I have found that the most useful assumption to make about dreams is that they have some kind of significance for you, the dreamer: they come from your internal, unconscious mind’s storehouse of feelings, experiences and images, and are an active and useful way of processing that is quite different from – and just as useful as – the processing that belongs to the logical conscious part of your mind.
Often a strong feeling will be your first clue to the meaning a dream has for you: so note it, and wonder about it, but don’t try to rush to tie it down by conscious analysis. The real work of the dream is often done simply in the dreaming of it: the conscious mind does not always have to understand, and when it tries to translate dreams into its own terms it may be limiting it, just as poetry translated from another language usually loses something of its more subtle tapestry of meanings.
Think about the value of dreams.
Dreams demonstrate a different level of mental functioning from conscious, disciplined thought. When you pay attention to them, and even cultivate them, you are learning to become familiar with, to trust and to draw upon a fuller range of your own mental resources: in other words, you are using more of what you’ve got. Hey, this stuff is going to keep happening, so why not really use it.
The mind works both consciously and unconsciously. Conscious thought is formally taught in our education system. Its strength is its systematic and disciplined way of handling information. Its limitation is that it tends to be rule-bound and too narrow in its problem-solving approach.
The brain also processes information at an unconscious level: mostly, this is associative and depends on links, similarities and feelings. This processing produces dreams, as well as much of our other ‘creative’ or ‘expressive’ experience. That is why we are often surprised by the spontaneous connections we make or insights we have, and by our imaginative inspiration: it is not what we would have come up with consciously at all, yet it seems somehow completely ‘right’. This way of thinking works ‘laterally’ – it expands, goes sideways, finds multiple avenues rather than just one.
We need both kinds of functioning if we are to make the most of our brain power. Logic and intuition, discipline and divergence, are all vital tools that enrich and enable us. But whereas we are used to working with the conscious mind, in part because we are aware of it and can monitor it as it works, many people are less at ease trusting and using the unconscious processes. Paying attention to your dreams, and deliberately cultivating daydreaming, are both ways of stretching yourself into this area.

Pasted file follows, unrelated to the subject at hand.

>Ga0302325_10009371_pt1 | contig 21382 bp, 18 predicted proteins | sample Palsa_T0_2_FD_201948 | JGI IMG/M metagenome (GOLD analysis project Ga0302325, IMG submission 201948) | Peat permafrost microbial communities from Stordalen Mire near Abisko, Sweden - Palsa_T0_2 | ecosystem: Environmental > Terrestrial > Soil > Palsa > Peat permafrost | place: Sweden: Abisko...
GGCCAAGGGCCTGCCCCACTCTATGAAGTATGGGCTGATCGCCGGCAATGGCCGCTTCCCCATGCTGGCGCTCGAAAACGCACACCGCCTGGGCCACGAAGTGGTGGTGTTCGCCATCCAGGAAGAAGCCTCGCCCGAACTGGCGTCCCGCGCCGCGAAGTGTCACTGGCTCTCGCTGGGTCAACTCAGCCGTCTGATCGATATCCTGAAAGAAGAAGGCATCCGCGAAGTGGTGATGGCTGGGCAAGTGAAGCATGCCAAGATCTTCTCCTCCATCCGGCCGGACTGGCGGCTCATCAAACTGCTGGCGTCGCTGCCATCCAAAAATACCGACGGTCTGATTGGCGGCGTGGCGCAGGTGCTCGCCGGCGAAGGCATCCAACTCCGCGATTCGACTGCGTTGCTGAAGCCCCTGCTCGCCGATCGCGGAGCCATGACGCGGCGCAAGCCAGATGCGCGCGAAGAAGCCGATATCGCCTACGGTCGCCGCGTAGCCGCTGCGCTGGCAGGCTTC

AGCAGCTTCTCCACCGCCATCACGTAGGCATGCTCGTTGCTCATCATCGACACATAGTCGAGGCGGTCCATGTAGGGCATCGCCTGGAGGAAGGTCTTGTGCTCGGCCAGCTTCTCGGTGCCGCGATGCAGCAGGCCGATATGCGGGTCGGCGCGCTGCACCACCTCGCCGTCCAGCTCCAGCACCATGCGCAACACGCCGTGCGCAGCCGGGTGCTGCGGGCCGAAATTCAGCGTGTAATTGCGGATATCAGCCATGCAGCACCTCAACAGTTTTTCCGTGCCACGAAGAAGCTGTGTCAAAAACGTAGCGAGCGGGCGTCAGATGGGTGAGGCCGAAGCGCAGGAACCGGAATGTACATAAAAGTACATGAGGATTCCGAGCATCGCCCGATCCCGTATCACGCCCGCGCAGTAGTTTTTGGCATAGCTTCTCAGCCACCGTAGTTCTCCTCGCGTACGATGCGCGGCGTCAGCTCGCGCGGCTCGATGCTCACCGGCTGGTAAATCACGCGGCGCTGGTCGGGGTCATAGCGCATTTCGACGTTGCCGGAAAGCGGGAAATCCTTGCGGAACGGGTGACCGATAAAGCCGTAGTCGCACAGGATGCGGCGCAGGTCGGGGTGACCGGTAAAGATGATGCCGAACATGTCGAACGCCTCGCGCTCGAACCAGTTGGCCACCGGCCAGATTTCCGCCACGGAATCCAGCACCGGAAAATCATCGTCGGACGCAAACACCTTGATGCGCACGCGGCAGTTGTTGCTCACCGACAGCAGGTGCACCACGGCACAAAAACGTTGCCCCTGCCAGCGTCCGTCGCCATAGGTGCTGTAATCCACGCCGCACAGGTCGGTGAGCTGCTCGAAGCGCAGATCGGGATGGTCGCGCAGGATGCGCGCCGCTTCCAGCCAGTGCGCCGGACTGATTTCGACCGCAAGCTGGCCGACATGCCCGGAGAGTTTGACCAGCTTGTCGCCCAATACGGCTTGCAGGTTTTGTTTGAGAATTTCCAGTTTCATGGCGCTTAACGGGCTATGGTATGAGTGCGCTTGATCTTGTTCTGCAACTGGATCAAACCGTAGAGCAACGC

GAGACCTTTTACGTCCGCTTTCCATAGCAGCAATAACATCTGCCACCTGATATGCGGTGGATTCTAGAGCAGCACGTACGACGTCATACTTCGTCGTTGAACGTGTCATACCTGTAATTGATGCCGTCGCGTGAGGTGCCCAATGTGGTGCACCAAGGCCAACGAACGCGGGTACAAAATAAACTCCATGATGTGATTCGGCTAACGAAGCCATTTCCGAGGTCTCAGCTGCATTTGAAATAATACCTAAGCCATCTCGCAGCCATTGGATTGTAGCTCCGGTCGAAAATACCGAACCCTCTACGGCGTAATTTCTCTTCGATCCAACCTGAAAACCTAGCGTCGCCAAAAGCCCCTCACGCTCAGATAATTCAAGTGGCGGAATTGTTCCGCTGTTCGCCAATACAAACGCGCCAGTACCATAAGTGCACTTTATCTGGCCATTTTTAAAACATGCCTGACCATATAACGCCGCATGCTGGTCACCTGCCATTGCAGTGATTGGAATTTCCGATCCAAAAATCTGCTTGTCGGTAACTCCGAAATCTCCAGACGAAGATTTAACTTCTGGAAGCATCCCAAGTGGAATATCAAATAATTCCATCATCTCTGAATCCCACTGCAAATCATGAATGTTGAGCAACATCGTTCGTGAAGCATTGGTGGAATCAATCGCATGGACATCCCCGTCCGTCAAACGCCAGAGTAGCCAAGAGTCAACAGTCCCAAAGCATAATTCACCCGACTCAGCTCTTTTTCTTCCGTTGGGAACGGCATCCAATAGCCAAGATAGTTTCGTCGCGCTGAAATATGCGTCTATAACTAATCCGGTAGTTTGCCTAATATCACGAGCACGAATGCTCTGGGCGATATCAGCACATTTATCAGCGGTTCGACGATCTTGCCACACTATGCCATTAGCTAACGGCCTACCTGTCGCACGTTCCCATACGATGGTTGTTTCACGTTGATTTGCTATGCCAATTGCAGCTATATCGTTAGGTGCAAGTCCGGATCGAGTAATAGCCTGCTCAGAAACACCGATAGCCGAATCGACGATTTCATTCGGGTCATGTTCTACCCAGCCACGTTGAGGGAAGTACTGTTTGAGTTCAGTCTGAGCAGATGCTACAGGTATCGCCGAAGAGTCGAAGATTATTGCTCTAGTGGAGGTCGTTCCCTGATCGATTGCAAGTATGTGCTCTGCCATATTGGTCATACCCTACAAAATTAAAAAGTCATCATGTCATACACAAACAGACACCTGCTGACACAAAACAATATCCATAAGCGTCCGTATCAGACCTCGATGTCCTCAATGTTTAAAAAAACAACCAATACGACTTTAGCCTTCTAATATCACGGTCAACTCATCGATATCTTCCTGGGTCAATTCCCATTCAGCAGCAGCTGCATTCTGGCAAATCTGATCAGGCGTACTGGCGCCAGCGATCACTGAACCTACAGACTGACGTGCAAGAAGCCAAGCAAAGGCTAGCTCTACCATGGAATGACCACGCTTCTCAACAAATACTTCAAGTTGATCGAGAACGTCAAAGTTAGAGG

So let us have a look at the value of deliberate daydreaming. Where dreams come unbidden, you may find it useful to deliberately evoke the conditions for daydreaming, if, like many people, you have not really valued the activity before now.
How is it valuable? Daydreaming brings us escape and relaxation; visions of the future that inspire and help us to bring about what we have dreamed of; solutions to apparently unsolvable problems; inventions and creative possibilities. Daydream states allow the unconscious, associative parts of the mind to work in their own playful and imaginative ways, bringing not only pleasure but results that our usual deliberate, attentive, rational thought does not. We need space in our lives for both ways of processing if we are to realise ourselves as fully as possible.
The key to daydreaming is to be in that right state. If you want to practice, please visit my website and download the free hypnosis session there, or learn self-hypnosis, read my book “The Secrets of Self-Hypnosis” or invest in the self-hypnosis masterclass audio programme, there is nothing else as good in the world today, really there isn’t. There is a kind of automatic abstractedness that goes along with daydreaming. Mostly it just seems to happen, but when you know about creating and changing states, you can choose to make it happen.
Here are some ways you can cultivate and work with your daydreams:
Firstly, notice when you have been daydreaming. Is there any pattern of circumstances that helps bring about your particular daydreaming state?
Some people find that repetitive, relatively automatic, activities such as jogging, ironing or walking create the right state. Perhaps it is a warm bath, swimming a few lengths, or sitting in the garden. Or it may be swaying to the movement of a train, staring into space, looking out of the window of a bus on the way to work, or going on a long drive.
Once you find what helps you daydream, use it and make space for it in your life on a regular basis, imagine that you are in that experience, recreate those circumstances inside of your mind. Let daydreaming come to you, and notice what kinds of windows it opens from our ordinary world into what other kinds of possibilities. Some of your best ideas and inspirations may come at these times.
Secondly, next time you have a decision to make, or a problem to solve, or a challenge to overcome, you can set up the circumstances so that you can trigger your daydreaming state and allow yourself to explore your problem or decision in this way. When you have done so, make some notes of what you experienced and discovered. Add that to your conscious thinking on the subject: you now have much more information, and the advantage of having engaged more of your mental resources.
Thirdly, for today, forget dream interpretation. That is a conscious and limiting thing to do. Did I make myself clear? Forget conventional dream interpretation. For now use your dreams in personal ways to you.